- EV Charging
- EV Charging Infrastructure
- Electric Vehicles
It's Time for Automakers to Step Up to Make Sure EVs Can Charge
Over the nearly two decades since it was founded, Tesla has done more than any other automaker in history to make the EV a legitimate alternative in consumer minds. It created vehicles that were genuinely appealing regardless of their propulsion technology. It also pioneered a new retailing model that bypassed the challenge of getting traditional dealers to sell EVs. However, one of the most important actions was the creation of the nationwide Supercharger network.
In the years prior to the launch of the higher volume Model 3, Tesla gave all of its customers free lifetime access to DC fast charging at Supercharger stations. The cost of providing free charging ultimately led Tesla to discontinue that offer, as the number of customers using the chargers increased dramatically. However, Tesla has continued to grow the Supercharger network; as this is written, there are 1,460 Supercharger locations across North America with nearly 15,000 chargers. Most important, Tesla appears to do a good job maintaining its chargers in proper working condition.
What About Everyone Else?
Unfortunately, Tesla opted to use a proprietary charging connector instead of the industry standard Combined Charging System connector, so other EV drivers can’t use Superchargers for now. Tesla has promised to open its charging network to other EVs and has already begun the process in Europe where it is required to use the standard connector. Until then, EV drivers looking for somewhere besides their garage to charge must rely on other networks such as Electrify America, ChargePoint, and EVgo.
Therein lies the problem. Over the past decade, public chargers have been deployed in the hope that EVs would come. Unfortunately, aside from Tesla, EV adoption has been much slower than most had projected (although Guidehouse Insights forecasts have traditionally been more conservative and closer to actual EV sales). This reality has led to underutilized and often under-maintained chargers.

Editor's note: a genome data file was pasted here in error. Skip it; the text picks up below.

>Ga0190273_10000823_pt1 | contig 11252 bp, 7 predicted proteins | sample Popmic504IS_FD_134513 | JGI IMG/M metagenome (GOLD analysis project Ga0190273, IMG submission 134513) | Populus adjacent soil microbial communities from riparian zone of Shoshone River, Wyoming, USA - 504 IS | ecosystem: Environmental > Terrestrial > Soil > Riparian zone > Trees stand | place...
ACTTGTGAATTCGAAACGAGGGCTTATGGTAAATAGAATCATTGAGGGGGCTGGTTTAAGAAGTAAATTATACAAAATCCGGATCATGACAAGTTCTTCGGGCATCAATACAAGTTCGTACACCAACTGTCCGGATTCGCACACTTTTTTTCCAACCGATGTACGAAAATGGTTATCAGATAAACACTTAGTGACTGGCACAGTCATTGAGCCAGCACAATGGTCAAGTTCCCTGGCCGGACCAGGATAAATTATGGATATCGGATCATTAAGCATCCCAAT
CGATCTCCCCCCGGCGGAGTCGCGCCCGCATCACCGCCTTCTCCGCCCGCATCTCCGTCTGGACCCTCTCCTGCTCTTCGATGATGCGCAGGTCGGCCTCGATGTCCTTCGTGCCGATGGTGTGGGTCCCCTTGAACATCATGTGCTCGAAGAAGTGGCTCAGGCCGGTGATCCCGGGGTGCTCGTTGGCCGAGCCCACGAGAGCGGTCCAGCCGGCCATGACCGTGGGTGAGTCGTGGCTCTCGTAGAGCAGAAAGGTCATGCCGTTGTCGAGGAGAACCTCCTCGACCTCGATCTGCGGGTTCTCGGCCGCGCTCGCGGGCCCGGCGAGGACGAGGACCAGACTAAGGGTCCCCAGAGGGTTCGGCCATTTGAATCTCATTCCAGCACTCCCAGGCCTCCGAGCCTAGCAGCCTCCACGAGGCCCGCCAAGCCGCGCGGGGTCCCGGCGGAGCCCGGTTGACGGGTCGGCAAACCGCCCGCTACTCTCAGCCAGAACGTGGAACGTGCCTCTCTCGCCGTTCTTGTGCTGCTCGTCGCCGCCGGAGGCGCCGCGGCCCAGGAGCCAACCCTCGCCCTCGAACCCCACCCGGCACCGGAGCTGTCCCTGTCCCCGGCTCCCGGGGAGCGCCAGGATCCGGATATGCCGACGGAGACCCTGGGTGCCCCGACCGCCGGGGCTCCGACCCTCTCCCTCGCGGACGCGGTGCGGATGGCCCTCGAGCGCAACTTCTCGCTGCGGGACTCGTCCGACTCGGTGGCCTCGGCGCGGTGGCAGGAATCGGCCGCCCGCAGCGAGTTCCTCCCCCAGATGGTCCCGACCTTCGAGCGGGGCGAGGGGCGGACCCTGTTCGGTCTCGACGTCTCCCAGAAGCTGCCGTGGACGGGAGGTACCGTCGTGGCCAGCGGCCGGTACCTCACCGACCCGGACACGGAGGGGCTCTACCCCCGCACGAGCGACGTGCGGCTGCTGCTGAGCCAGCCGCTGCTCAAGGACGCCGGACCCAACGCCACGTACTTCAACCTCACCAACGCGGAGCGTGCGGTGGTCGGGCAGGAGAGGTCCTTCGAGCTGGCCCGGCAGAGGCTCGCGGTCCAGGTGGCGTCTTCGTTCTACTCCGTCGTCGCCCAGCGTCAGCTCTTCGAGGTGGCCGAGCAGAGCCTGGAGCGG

When Ford began rolling out the Mustang Mach-E in early 2021, it received many complaints from new owners about non-functional chargers on its BlueOval charging network. Ford aggregates multiple charging providers including Electrify America and Greenlots in an app in the vehicle to provide easier access to chargers for drivers. However, when the system guides a driver to a broken charger, that leads to a bad experience that reflects poorly on the manufacturer.
Here Come the Charge Angels
During a recent visit to my local Electrify America station to replenish a Mini Cooper SE I was evaluating, I found a Mach-E with a Ford Charge Angels graphics on the side. In mid-2021, Ford established a system to find and fix broken chargers. Ford EVs now monitor whenever a driver plugs in at a public charger. If a charging session fails to initiate, telemetry data is transmitted back to Ford and that unit is removed from the recommended list in the app until it can be verified to work. Ford also has teams of technicians driving around to proactively test chargers and gather data, as I found on my visit.
Although most automakers are forming partnerships with charging providers, few are directly investing in the chargers. They are investing many tens of billions of dollars to develop and build new EVs and hope to sell many millions annually by 2030. If they expect customers to actually buy all of these EVs, they would all do well to take a more active role in making sure the charging infrastructure is accessible both where and when people need it. Just relying on third parties hasn’t worked and everyone needs to do better to make the EV transition friction free.